Alligators keeping warm by lying in the sun.  Or actually, they are skillfully regulating their total body temperature. Notice that most of them have part of their bodies in the water and part of it in the sun.
    (Photo from Go

    • Cold-blooded animals' bodies are at whatever is the temperature the air or water around them.  If the air is hot, they're hot.  If the water is cold, they're cold.
    • If they get too hot, they can't sweat to cool off like we people do. Instead, they need to change their environment -- go someplace cooler like in the shade or into cooler water.  If they're too cold, they can't shiver to warm up like we do; rather, they have to go someplace warmer such as into the sun.
    • So for cold-blooded animals, balancing their body temperature requires an ongoing change of location and environment.  They don't need sunshine all the time.  In fact, if they had only sunshine, they'd probably get too hot and blow up or something.

    It can be tough to see these little freddies.  Even though I took this picture aided by the flash, the toad is still camouflaged to look like that nearby leaf.
    (Photo by the Apple Lady)

    • Not only are toads cold-blooded, they also breathe through their skin.  This capability is the most useful for them when they're in the water. Oxygen passes directly through the skin into a network of blood vessels just below their skin's surface, and this is how they breathe underwater.  Pretty ingenious, yes?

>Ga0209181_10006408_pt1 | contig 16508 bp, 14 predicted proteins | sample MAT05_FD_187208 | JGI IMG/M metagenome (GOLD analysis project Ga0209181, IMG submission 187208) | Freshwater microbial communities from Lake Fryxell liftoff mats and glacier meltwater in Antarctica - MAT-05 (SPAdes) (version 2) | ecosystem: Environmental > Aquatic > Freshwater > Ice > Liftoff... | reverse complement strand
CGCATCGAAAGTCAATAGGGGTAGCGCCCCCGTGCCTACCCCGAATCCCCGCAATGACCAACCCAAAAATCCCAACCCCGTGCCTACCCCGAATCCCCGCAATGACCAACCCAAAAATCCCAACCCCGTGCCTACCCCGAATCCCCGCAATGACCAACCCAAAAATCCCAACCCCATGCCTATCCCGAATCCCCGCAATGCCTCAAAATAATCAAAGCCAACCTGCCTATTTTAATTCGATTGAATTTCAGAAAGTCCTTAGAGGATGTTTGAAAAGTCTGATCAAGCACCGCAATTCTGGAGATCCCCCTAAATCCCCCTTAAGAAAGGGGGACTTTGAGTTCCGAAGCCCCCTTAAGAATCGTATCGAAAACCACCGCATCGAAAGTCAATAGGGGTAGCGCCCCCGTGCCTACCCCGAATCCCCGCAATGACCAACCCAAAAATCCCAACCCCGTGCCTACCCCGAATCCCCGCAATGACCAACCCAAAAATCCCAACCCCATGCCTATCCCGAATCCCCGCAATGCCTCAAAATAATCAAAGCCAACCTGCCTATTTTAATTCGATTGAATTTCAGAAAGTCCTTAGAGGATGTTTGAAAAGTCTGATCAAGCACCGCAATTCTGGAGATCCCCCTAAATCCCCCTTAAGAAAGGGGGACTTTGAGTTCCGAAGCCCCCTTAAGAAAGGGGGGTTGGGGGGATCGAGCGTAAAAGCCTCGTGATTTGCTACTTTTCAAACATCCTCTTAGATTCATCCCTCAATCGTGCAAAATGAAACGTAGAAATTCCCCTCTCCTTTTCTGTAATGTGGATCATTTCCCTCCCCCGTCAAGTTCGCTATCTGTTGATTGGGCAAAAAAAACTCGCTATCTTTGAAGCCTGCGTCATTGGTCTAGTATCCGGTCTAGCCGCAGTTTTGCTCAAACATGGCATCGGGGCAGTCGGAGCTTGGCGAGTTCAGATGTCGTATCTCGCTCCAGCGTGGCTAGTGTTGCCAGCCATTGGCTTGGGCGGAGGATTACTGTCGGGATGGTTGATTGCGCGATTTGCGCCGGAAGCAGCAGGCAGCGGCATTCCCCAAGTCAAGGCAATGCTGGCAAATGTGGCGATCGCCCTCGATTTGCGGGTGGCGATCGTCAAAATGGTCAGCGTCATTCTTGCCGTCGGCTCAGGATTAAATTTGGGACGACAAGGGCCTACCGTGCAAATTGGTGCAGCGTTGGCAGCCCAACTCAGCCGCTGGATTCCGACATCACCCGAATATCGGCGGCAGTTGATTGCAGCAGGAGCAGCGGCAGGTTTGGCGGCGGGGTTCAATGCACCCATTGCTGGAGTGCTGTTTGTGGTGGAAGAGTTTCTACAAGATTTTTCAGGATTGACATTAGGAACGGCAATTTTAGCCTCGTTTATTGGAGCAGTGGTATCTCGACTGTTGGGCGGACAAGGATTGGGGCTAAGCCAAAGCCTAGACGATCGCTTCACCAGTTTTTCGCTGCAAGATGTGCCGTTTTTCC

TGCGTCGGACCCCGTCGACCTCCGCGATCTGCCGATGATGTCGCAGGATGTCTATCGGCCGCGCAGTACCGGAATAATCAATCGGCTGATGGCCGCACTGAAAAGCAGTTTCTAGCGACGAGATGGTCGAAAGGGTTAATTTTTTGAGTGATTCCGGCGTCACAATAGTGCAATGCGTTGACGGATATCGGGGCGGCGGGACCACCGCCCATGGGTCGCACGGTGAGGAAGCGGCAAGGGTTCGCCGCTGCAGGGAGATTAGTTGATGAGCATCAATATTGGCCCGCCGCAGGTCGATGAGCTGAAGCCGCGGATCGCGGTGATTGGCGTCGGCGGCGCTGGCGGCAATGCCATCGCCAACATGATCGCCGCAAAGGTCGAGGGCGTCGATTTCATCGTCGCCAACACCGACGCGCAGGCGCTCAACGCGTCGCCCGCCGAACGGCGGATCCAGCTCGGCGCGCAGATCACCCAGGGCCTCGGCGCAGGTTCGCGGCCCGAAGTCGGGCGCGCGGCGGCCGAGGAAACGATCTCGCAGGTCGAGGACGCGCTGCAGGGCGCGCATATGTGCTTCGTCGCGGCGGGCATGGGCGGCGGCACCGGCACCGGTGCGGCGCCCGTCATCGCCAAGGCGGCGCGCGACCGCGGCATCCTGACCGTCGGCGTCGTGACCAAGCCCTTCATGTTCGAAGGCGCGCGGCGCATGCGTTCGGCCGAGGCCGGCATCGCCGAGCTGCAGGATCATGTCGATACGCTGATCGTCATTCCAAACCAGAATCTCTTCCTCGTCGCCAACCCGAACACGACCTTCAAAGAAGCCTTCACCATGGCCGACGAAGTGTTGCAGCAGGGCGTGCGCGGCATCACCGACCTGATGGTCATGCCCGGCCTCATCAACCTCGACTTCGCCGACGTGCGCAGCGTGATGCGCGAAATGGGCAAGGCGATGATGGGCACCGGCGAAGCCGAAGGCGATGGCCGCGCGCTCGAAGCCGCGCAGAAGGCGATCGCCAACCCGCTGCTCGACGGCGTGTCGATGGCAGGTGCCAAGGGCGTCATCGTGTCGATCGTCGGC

• But they can do this out of the water, too.  They do have lungs, but they're little sacs and very simple, not the complex network of branching things like our lungs are.  They can use the lungs to help them breathe above water, but they're better at breathing through their skin, so they'll mainly do that even in the air.
    • Breathing through their skin under water is easy for toads, piece of cake.  Out of the water, though, toads need some help. If their skin isn't moist, that magical oxygen exchange that takes place at their skin's surface won't happen.  So to keep their skin moist even when they're out of the water, their skin excretes a special type of mucus.  
    • Frogs have more of this mucus and toads have much less of it.  Sometimes they'll even feel dry to the touch when you pick them up, but according to what I read, that mucus is there even if you can't feel it.

    This toad looks pretty dry, I'd say.
    (Photo by the Apple Lady)

    • Toads don't just rely on their skin to keep things moist, they like the air around them to help out with that too.  This means they like to live in places where the air is nice and humid.  Lots of toads live in the steamy tropics for this reason.